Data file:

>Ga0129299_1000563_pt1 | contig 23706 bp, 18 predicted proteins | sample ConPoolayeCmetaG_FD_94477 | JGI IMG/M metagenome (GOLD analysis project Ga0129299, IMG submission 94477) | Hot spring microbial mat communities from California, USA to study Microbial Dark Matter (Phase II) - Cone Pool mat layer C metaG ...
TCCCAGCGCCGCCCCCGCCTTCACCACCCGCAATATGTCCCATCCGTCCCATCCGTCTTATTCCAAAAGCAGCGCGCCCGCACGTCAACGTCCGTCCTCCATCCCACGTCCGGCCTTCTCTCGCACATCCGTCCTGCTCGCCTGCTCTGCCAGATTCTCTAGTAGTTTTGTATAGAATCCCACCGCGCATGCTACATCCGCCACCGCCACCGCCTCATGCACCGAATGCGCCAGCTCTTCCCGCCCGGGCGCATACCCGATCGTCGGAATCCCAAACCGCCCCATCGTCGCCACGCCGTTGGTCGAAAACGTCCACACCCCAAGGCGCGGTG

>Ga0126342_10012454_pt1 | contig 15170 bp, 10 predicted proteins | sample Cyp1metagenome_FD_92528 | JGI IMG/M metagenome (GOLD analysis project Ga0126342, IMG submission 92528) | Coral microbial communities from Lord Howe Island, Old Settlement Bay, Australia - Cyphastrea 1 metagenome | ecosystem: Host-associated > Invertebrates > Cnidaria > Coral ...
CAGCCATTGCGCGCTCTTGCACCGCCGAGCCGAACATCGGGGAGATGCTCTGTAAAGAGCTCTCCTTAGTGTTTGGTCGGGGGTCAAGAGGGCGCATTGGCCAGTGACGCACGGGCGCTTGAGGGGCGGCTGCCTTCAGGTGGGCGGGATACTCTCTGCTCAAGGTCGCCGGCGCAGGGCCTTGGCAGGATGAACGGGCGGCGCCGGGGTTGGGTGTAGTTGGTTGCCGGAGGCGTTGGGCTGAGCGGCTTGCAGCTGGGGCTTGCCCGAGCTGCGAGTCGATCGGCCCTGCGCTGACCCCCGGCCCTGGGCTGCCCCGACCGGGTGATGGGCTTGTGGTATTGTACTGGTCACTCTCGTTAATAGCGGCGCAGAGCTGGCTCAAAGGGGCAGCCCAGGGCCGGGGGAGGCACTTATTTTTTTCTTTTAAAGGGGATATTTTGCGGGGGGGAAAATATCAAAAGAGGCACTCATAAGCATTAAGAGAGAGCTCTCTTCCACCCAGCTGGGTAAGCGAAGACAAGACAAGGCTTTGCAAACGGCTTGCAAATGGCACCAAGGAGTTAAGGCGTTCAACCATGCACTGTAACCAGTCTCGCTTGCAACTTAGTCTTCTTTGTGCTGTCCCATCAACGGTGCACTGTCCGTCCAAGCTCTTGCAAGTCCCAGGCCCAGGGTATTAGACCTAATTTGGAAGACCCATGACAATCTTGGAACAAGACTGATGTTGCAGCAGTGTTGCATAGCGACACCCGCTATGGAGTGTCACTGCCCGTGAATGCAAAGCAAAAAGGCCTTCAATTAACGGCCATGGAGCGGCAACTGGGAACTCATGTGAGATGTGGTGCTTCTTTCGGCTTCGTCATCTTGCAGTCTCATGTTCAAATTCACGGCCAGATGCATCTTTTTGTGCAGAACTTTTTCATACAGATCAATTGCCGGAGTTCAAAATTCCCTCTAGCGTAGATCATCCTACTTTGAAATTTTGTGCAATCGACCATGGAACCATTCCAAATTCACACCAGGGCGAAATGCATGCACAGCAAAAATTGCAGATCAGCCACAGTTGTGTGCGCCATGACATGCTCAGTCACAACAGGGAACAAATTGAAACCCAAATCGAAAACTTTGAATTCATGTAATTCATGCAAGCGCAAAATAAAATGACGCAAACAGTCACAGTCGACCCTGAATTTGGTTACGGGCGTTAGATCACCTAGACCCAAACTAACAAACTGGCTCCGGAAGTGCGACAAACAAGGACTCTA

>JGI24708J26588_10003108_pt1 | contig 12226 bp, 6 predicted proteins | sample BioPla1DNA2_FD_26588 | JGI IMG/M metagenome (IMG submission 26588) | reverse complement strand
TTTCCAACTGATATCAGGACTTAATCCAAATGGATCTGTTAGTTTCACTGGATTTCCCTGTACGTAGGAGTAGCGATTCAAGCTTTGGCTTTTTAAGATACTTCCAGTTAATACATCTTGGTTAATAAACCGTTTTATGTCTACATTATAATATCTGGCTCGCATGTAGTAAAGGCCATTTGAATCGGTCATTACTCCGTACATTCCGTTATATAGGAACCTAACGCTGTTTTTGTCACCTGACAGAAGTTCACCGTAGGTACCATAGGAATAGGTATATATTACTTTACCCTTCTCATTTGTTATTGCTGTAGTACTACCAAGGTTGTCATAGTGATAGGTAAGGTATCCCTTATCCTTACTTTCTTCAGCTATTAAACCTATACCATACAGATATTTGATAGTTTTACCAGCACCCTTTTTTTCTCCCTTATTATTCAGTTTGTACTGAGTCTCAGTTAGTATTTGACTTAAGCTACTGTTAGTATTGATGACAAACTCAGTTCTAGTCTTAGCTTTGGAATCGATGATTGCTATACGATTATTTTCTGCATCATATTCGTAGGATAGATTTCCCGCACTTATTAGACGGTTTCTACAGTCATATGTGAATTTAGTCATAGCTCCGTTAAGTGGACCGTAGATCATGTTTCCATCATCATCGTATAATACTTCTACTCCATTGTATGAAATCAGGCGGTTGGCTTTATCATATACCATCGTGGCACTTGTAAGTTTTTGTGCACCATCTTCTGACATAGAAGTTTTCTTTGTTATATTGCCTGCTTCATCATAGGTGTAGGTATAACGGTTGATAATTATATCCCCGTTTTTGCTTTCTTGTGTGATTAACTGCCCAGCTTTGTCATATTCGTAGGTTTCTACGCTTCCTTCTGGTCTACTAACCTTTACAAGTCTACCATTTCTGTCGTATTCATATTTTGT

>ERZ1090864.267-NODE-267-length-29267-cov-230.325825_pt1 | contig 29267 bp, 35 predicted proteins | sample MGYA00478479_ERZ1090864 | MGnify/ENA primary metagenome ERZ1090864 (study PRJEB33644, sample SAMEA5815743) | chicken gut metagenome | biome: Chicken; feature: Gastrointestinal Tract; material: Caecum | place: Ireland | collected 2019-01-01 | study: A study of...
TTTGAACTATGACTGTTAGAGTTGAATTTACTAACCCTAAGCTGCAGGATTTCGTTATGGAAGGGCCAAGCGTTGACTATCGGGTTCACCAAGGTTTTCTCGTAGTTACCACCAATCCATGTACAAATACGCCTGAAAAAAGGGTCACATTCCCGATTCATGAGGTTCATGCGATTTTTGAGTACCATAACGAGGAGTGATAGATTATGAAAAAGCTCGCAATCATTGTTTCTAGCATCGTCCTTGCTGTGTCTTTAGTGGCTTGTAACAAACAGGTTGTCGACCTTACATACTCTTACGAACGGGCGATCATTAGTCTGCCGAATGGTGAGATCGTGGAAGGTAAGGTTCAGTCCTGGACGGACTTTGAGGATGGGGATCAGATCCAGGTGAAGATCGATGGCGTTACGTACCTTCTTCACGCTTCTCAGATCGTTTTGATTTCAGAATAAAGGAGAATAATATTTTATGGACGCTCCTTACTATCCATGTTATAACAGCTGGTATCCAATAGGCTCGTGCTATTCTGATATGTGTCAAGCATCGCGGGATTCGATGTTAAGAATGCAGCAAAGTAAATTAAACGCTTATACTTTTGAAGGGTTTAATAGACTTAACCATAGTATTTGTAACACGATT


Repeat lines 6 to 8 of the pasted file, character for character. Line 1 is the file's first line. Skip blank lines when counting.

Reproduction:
TTTCCAACTGATATCAGGACTTAATCCAAATGGATCTGTTAGTTTCACTGGATTTCCCTGTACGTAGGAGTAGCGATTCAAGCTTTGGCTTTTTAAGATACTTCCAGTTAATACATCTTGGTTAATAAACCGTTTTATGTCTACATTATAATATCTGGCTCGCATGTAGTAAAGGCCATTTGAATCGGTCATTACTCCGTACATTCCGTTATATAGGAACCTAACGCTGTTTTTGTCACCTGACAGAAGTTCACCGTAGGTACCATAGGAATAGGTATATATTACTTTACCCTTCTCATTTGTTATTGCTGTAGTACTACCAAGGTTGTCATAGTGATAGGTAAGGTATCCCTTATCCTTACTTTCTTCAGCTATTAAACCTATACCATACAGATATTTGATAGTTTTACCAGCACCCTTTTTTTCTCCCTTATTATTCAGTTTGTACTGAGTCTCAGTTAGTATTTGACTTAAGCTACTGTTAGTATTGATGACAAACTCAGTTCTAGTCTTAGCTTTGGAATCGATGATTGCTATACGATTATTTTCTGCATCATATTCGTAGGATAGATTTCCCGCACTTATTAGACGGTTTCTACAGTCATATGTGAATTTAGTCATAGCTCCGTTAAGTGGACCGTAGATCATGTTTCCATCATCATCGTATAATACTTCTACTCCATTGTATGAAATCAGGCGGTTGGCTTTATCATATACCATCGTGGCACTTGTAAGTTTTTGTGCACCATCTTCTGACATAGAAGTTTTCTTTGTTATATTGCCTGCTTCATCATAGGTGTAGGTATAACGGTTGATAATTATATCCCCGTTTTTGCTTTCTTGTGTGATTAACTGCCCAGCTTTGTCATATTCGTAGGTTTCTACGCTTCCTTCTGGTCTACTAACCTTTACAAGTCTACCATTTCTGTCGTATTCATATTTTGT

>ERZ1090864.267-NODE-267-length-29267-cov-230.325825_pt1 | contig 29267 bp, 35 predicted proteins | sample MGYA00478479_ERZ1090864 | MGnify/ENA primary metagenome ERZ1090864 (study PRJEB33644, sample SAMEA5815743) | chicken gut metagenome | biome: Chicken; feature: Gastrointestinal Tract; material: Caecum | place: Ireland | collected 2019-01-01 | study: A study of...
TTTGAACTATGACTGTTAGAGTTGAATTTACTAACCCTAAGCTGCAGGATTTCGTTATGGAAGGGCCAAGCGTTGACTATCGGGTTCACCAAGGTTTTCTCGTAGTTACCACCAATCCATGTACAAATACGCCTGAAAAAAGGGTCACATTCCCGATTCATGAGGTTCATGCGATTTTTGAGTACCATAACGAGGAGTGATAGATTATGAAAAAGCTCGCAATCATTGTTTCTAGCATCGTCCTTGCTGTGTCTTTAGTGGCTTGTAACAAACAGGTTGTCGACCTTACATACTCTTACGAACGGGCGATCATTAGTCTGCCGAATGGTGAGATCGTGGAAGGTAAGGTTCAGTCCTGGACGGACTTTGAGGATGGGGATCAGATCCAGGTGAAGATCGATGGCGTTACGTACCTTCTTCACGCTTCTCAGATCGTTTTGATTTCAGAATAAAGGAGAATAATATTTTATGGACGCTCCTTACTATCCATGTTATAACAGCTGGTATCCAATAGGCTCGTGCTATTCTGATATGTGTCAAGCATCGCGGGATTCGATGTTAAGAATGCAGCAAAGTAAATTAAACGCTTATACTTTTGAAGGGTTTAATAGACTTAACCATAGTATTTGTAACACGATT